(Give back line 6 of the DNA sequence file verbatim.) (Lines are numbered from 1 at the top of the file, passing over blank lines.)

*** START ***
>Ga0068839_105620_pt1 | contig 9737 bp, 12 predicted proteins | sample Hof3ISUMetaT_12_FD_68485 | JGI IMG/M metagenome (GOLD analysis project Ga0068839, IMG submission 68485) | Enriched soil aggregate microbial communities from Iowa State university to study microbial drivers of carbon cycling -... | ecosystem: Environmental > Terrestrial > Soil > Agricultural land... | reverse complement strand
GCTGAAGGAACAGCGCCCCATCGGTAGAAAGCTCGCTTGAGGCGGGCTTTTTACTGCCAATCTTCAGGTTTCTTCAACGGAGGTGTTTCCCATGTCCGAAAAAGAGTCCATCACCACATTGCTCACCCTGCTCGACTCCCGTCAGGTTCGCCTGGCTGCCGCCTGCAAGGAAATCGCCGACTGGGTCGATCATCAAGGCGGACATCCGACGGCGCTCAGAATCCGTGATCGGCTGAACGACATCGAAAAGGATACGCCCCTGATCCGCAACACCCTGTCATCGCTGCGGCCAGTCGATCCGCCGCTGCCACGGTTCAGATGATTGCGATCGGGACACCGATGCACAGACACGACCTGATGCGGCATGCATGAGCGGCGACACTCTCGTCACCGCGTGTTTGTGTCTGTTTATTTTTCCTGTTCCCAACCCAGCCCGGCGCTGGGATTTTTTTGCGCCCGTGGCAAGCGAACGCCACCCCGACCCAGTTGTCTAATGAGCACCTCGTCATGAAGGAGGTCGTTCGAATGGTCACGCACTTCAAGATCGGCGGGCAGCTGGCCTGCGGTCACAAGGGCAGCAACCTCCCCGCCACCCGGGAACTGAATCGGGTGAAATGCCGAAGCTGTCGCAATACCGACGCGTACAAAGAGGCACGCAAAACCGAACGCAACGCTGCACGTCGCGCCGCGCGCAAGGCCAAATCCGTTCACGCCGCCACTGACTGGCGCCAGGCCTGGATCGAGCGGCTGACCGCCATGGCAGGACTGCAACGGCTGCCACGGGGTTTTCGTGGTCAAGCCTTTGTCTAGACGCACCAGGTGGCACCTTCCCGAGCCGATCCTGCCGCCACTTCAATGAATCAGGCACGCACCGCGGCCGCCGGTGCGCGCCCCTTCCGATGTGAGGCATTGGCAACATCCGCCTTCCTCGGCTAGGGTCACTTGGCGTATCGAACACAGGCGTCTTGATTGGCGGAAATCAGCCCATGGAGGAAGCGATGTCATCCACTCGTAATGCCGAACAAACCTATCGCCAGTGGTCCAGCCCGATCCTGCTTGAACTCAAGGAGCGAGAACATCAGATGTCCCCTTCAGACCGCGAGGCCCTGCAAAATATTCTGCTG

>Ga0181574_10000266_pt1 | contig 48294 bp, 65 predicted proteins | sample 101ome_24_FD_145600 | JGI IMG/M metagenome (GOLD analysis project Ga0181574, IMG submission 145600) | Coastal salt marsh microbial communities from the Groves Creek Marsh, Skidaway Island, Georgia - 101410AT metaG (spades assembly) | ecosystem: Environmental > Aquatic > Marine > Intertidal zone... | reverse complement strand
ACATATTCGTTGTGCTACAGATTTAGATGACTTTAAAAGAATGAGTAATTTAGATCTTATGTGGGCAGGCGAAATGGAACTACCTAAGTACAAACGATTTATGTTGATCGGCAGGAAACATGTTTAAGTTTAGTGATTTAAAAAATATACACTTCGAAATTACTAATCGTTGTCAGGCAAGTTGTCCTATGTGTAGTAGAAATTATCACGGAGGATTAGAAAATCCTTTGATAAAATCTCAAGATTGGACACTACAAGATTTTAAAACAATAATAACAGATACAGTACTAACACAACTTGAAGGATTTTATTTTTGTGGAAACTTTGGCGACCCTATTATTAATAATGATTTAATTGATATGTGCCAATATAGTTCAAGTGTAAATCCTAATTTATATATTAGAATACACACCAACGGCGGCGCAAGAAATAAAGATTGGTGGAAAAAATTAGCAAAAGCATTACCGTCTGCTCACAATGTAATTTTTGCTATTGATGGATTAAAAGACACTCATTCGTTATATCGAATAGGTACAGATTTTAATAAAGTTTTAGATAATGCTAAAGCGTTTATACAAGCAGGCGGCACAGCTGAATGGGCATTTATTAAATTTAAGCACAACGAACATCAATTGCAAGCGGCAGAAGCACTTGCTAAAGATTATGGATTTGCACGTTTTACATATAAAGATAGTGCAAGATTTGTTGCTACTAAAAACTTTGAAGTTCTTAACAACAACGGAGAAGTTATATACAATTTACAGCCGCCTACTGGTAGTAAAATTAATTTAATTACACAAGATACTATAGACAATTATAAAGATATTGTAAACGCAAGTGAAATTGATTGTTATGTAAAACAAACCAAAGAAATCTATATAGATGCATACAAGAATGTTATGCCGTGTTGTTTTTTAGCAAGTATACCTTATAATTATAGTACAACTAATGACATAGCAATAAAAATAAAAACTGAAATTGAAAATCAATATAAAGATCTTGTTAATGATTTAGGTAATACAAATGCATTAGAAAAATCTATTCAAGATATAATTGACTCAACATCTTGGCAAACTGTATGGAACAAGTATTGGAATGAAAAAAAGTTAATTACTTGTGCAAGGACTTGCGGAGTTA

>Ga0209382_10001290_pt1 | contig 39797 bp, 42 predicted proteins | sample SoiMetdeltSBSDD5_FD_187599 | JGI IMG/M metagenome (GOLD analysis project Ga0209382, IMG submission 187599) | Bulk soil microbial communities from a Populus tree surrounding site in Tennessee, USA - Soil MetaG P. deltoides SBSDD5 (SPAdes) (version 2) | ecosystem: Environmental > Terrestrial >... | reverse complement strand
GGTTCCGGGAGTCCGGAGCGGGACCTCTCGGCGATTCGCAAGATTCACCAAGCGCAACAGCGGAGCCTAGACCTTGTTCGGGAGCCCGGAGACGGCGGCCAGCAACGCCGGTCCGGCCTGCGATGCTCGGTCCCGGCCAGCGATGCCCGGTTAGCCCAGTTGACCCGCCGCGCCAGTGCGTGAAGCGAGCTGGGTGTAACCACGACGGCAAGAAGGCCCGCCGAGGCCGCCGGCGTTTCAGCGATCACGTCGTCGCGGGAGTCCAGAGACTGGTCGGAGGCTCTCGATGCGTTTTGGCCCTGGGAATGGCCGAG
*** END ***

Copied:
GGTTCCGGGAGTCCGGAGCGGGACCTCTCGGCGATTCGCAAGATTCACCAAGCGCAACAGCGGAGCCTAGACCTTGTTCGGGAGCCCGGAGACGGCGGCCAGCAACGCCGGTCCGGCCTGCGATGCTCGGTCCCGGCCAGCGATGCCCGGTTAGCCCAGTTGACCCGCCGCGCCAGTGCGTGAAGCGAGCTGGGTGTAACCACGACGGCAAGAAGGCCCGCCGAGGCCGCCGGCGTTTCAGCGATCACGTCGTCGCGGGAGTCCAGAGACTGGTCGGAGGCTCTCGATGCGTTTTGGCCCTGGGAATGGCCGAG